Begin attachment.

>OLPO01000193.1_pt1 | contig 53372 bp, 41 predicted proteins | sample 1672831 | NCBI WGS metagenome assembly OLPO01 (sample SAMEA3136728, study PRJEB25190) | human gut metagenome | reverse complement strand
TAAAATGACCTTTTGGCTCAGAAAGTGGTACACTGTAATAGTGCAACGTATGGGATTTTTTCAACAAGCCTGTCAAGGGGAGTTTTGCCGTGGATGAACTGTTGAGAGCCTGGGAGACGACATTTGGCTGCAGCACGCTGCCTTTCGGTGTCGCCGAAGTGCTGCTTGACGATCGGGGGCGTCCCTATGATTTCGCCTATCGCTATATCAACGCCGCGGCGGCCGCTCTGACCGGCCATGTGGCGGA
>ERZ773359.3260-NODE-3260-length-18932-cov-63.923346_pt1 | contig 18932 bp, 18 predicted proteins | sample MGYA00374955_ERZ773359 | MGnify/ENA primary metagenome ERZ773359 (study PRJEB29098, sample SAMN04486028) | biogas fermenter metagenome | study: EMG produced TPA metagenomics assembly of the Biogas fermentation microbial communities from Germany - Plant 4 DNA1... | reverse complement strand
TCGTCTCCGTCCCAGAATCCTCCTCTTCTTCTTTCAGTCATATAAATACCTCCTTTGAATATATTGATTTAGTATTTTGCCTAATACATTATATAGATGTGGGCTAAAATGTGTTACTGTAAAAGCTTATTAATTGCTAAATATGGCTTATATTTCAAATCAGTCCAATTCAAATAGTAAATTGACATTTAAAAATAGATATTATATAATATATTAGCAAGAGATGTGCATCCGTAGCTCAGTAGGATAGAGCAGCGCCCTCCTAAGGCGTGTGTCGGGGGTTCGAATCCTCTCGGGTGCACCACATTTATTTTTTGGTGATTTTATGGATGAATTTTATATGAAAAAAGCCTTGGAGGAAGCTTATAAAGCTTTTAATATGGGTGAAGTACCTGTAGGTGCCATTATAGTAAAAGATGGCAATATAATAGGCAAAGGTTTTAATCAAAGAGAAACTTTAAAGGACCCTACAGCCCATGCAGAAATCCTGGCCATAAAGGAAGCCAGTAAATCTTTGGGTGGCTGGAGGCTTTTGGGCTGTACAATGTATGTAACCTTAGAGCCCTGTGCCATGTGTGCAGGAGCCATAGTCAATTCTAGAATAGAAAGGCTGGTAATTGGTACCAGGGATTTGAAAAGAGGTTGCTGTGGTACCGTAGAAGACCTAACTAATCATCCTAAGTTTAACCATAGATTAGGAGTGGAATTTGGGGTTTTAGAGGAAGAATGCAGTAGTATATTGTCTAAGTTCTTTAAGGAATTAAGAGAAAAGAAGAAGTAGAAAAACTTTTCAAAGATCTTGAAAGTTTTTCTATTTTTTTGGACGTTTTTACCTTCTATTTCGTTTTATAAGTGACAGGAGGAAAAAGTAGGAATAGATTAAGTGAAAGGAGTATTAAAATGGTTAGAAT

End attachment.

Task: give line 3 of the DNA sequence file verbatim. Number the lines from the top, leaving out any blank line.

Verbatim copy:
>ERZ773359.3260-NODE-3260-length-18932-cov-63.923346_pt1 | contig 18932 bp, 18 predicted proteins | sample MGYA00374955_ERZ773359 | MGnify/ENA primary metagenome ERZ773359 (study PRJEB29098, sample SAMN04486028) | biogas fermenter metagenome | study: EMG produced TPA metagenomics assembly of the Biogas fermentation microbial communities from Germany - Plant 4 DNA1... | reverse complement strand